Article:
• #12
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    Unless I've missed something and they've recanted on the following statement, IE7 claims to have some fairly significant code handling improvements over IE6, including fixes for many issues which lead developers to deliver alternative CSS to that browser.
    (Iirc, the betas haven't so far included all of the fixes/improvements.)

    IEBlog

    Quote Originally Posted by IEWin Dev Team via IEBlog
    In IE7, we will fix as many of the worst bugs that web developers hit as we can, and we will add the critical most-requested features from the standards as well. Though you won’t see (most of) these until Beta 2, we have already fixed the following bugs from PositionIsEverything and Quirksmode:

    * Peekaboo bug
    * Guillotine bug
    * Duplicate Character bug
    * Border Chaos
    * No Scroll bug
    * 3 Pixel Text Jog
    * Magic Creeping Text bug
    * Bottom Margin bug on Hover
    * Losing the ability to highlight text under the top border
    * IE/Win Line-height bug
    * Double Float Margin Bug
    * Quirky Percentages in IE
    * Duplicate indent
    * Moving viewport scrollbar outside HTML borders
    * 1 px border style
    * Disappearing List-background
    * Fix width:auto

    In addition we’ve added support for the following

    * HTML 4.01 ABBR tag
    * Improved (though not yet perfect) <object> fallback
    * CSS 2.1 Selector support (child, adjacent, attribute, first-child etc.)
    * CSS 2.1 Fixed positioning
    * Alpha channel in PNG images
    * Fix :hover on all elements
    * Background-attachment: fixed on all elements not just body

  • #13
    Master Coder felgall's Avatar
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    I think I got the wording a bit backwards before. The

    * html

    hack wont work properly with IE7 because the browser will always apply the hack even when it shouldn't because some of the problems that the hack is intended to correct will have been fixed.

    So you will need to test

    <!--[if IE 7]> <[endif]-->

    to override the * html hack.
    Stephen
    Learn Modern JavaScript - http://javascriptexample.net/
    Helping others to solve their computer problem at http://www.felgall.com/

    Don't forget to start your JavaScript code with "use strict"; which makes it easier to find errors in your code.

  • #14
    Supreme Master coder! _Aerospace_Eng_'s Avatar
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    Then why not just feed to browsers less than IE7?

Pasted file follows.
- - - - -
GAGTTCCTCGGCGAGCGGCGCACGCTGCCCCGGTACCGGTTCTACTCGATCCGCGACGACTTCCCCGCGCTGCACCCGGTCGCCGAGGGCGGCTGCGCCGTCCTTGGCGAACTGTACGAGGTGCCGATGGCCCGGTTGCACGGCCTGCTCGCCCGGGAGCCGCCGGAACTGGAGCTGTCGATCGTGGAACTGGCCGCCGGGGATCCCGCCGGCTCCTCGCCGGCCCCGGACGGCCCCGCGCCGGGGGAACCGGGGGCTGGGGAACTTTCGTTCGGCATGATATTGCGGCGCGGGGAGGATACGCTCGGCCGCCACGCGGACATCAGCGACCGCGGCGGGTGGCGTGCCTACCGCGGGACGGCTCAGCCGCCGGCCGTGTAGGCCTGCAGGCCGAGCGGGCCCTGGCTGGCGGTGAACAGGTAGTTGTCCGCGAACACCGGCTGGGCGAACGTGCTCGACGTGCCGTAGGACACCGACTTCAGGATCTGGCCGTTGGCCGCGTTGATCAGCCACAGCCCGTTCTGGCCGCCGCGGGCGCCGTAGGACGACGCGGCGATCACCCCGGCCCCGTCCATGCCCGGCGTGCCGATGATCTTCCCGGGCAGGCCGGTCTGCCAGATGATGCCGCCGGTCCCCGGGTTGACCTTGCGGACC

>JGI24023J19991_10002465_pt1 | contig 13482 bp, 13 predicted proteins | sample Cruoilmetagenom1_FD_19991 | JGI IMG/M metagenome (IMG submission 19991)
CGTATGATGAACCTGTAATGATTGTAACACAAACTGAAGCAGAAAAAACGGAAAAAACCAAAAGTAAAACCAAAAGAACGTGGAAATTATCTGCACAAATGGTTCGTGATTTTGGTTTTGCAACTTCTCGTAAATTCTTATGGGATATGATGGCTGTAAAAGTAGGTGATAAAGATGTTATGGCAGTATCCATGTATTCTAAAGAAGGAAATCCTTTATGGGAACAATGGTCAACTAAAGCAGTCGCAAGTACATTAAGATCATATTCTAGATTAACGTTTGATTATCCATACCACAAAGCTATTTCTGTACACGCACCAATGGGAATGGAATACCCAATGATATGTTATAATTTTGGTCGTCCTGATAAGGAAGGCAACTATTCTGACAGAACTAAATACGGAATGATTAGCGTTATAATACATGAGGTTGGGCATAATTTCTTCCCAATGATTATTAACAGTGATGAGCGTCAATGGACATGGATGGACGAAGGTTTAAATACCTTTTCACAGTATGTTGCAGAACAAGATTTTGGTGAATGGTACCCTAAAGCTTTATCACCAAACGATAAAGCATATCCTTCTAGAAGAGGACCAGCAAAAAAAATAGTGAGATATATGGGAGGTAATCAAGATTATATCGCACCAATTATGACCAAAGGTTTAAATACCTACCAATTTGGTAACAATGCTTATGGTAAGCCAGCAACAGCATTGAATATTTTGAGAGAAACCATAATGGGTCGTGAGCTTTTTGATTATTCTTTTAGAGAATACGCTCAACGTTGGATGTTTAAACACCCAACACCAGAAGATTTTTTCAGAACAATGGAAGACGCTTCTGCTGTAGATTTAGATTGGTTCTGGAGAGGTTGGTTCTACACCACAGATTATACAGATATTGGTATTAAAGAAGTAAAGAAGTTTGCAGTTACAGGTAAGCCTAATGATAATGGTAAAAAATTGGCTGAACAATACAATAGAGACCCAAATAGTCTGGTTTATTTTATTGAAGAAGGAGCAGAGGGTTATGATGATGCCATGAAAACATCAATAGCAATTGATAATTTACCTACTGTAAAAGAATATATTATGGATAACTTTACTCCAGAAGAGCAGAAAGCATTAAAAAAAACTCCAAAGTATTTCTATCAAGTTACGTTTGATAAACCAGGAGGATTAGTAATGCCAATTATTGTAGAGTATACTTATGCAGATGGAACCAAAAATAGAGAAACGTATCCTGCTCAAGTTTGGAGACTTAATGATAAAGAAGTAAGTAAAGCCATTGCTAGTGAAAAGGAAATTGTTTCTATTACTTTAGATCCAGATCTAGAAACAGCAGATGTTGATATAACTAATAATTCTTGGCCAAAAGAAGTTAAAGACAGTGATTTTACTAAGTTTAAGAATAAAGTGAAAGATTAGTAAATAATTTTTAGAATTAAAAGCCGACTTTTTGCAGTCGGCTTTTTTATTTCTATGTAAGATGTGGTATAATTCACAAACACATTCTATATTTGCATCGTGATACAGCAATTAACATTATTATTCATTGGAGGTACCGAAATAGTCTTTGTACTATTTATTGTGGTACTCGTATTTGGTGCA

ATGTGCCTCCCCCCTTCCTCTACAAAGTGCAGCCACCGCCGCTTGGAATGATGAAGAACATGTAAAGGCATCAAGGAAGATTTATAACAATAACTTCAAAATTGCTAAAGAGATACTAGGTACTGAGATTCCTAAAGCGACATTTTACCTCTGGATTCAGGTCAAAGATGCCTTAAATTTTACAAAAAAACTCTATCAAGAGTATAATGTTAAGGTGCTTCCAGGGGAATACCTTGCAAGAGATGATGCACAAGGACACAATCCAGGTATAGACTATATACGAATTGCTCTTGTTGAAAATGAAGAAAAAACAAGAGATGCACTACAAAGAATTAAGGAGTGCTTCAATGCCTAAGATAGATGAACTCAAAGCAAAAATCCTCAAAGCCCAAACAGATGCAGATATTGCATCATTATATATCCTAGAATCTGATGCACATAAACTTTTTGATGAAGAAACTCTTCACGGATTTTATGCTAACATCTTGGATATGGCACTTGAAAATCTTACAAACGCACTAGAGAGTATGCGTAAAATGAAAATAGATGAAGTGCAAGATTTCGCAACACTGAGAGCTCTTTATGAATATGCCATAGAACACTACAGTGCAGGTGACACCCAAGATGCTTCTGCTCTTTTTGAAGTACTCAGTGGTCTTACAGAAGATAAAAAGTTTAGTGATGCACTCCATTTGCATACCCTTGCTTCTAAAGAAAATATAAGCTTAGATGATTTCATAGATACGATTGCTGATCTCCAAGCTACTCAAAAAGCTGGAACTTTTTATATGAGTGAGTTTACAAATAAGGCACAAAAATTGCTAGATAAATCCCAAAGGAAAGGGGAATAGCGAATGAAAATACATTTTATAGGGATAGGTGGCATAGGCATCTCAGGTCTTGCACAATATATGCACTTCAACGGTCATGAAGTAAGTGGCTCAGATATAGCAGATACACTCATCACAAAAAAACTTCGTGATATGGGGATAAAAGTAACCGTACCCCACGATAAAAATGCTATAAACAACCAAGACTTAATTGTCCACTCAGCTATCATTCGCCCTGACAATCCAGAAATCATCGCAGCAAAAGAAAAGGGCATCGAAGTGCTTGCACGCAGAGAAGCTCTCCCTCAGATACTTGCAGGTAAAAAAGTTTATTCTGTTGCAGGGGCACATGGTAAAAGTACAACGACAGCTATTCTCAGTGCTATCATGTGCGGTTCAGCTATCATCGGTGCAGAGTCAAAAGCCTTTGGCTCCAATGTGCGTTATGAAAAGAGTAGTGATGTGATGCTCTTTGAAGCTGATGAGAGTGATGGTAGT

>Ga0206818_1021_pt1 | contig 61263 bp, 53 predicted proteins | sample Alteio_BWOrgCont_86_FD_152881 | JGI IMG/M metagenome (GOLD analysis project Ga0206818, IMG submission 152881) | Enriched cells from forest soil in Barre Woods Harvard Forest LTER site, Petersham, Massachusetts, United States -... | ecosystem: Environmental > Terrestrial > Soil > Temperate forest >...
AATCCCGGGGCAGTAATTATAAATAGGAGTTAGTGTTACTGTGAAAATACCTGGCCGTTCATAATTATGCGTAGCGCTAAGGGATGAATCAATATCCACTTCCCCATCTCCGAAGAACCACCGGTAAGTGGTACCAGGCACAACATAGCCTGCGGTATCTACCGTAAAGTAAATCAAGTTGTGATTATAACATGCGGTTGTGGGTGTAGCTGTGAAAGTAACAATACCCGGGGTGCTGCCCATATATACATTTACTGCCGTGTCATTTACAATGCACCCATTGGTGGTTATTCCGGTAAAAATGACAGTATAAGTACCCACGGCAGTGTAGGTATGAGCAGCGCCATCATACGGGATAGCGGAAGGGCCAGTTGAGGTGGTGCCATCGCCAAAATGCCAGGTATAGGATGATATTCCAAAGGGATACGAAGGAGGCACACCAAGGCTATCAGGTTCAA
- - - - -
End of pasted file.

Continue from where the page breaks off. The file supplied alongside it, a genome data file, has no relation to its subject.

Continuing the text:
Code:
    <!--[if lt IE 7]><![endif]-->
    You won't even need the * html hack in the IEonly CSS because the * html hack would be used only if it was one stylesheet being used that was being fed to all browsers.

  • #15
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    Bearing in mind that the OP was after a way to target currently available versions (i.e. IE6/Win and below) without requiring an additional style sheet, the * html 'hack' remains a reasonable way to target said browser versions even after IE7 has arrived.
    Consequently, I foresee * html getting continued use from those who would rather keep their (non-invalidating) hacks within their single CSS file.

    If it weren't for the fact that I generally tend to add a second, IE/Win-specific CSS file (between conditional comments) to house the proprietory filter properties for PNG24 opacity support, then I would almost certainly use * html to address the problems of IE6/Win and below from within my main CSs file.

    MS themselves have now openly attempted to 'deprecate' the use of * html as a means to target IE/Win as IE7's ignorance of that selector makes it unreliable as a means to target the new browser.
    Those who are using * html to target specificially IE6/Win and below are using is fairly wisely.

    IE6/Win and its bugs will still be with us for a while, so it will still need targeting.
    I'm not saying that it should definately be used instead of conditional comments, just that it's an quick and efficient alternative which many, myself included, still see a practical use for.

    It's just a matter of knowing its uses and its limitations and using it wisely.